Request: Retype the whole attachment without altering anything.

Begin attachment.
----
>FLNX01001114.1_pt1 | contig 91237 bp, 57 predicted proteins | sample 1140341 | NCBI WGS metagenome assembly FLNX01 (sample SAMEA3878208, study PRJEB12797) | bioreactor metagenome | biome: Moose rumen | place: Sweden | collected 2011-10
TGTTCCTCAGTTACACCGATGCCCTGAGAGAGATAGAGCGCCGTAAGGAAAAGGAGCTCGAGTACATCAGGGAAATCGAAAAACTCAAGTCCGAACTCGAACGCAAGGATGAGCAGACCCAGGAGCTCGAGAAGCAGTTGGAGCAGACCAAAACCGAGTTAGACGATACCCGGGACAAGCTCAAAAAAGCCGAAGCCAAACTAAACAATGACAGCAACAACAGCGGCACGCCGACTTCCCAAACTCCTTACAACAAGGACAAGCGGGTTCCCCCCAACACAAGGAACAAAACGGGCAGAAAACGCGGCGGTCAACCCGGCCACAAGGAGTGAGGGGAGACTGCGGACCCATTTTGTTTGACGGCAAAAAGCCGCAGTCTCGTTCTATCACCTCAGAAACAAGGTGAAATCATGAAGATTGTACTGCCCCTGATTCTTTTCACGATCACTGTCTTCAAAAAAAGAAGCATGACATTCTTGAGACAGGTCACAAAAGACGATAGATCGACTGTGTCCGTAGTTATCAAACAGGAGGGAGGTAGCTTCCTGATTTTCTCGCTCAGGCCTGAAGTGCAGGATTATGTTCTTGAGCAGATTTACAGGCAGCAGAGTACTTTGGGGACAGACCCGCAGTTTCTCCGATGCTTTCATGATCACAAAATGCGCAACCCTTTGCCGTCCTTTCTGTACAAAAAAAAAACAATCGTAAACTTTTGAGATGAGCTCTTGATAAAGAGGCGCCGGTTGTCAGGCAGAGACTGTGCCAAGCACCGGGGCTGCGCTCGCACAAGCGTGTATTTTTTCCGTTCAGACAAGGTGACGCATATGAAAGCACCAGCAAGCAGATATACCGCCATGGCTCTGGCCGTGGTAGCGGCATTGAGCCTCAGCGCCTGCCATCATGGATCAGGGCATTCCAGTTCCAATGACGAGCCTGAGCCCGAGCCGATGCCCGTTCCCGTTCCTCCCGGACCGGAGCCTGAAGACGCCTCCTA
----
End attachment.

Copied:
>FLNX01001114.1_pt1 | contig 91237 bp, 57 predicted proteins | sample 1140341 | NCBI WGS metagenome assembly FLNX01 (sample SAMEA3878208, study PRJEB12797) | bioreactor metagenome | biome: Moose rumen | place: Sweden | collected 2011-10
TGTTCCTCAGTTACACCGATGCCCTGAGAGAGATAGAGCGCCGTAAGGAAAAGGAGCTCGAGTACATCAGGGAAATCGAAAAACTCAAGTCCGAACTCGAACGCAAGGATGAGCAGACCCAGGAGCTCGAGAAGCAGTTGGAGCAGACCAAAACCGAGTTAGACGATACCCGGGACAAGCTCAAAAAAGCCGAAGCCAAACTAAACAATGACAGCAACAACAGCGGCACGCCGACTTCCCAAACTCCTTACAACAAGGACAAGCGGGTTCCCCCCAACACAAGGAACAAAACGGGCAGAAAACGCGGCGGTCAACCCGGCCACAAGGAGTGAGGGGAGACTGCGGACCCATTTTGTTTGACGGCAAAAAGCCGCAGTCTCGTTCTATCACCTCAGAAACAAGGTGAAATCATGAAGATTGTACTGCCCCTGATTCTTTTCACGATCACTGTCTTCAAAAAAAGAAGCATGACATTCTTGAGACAGGTCACAAAAGACGATAGATCGACTGTGTCCGTAGTTATCAAACAGGAGGGAGGTAGCTTCCTGATTTTCTCGCTCAGGCCTGAAGTGCAGGATTATGTTCTTGAGCAGATTTACAGGCAGCAGAGTACTTTGGGGACAGACCCGCAGTTTCTCCGATGCTTTCATGATCACAAAATGCGCAACCCTTTGCCGTCCTTTCTGTACAAAAAAAAAACAATCGTAAACTTTTGAGATGAGCTCTTGATAAAGAGGCGCCGGTTGTCAGGCAGAGACTGTGCCAAGCACCGGGGCTGCGCTCGCACAAGCGTGTATTTTTTCCGTTCAGACAAGGTGACGCATATGAAAGCACCAGCAAGCAGATATACCGCCATGGCTCTGGCCGTGGTAGCGGCATTGAGCCTCAGCGCCTGCCATCATGGATCAGGGCATTCCAGTTCCAATGACGAGCCTGAGCCCGAGCCGATGCCCGTTCCCGTTCCTCCCGGACCGGAGCCTGAAGACGCCTCCTA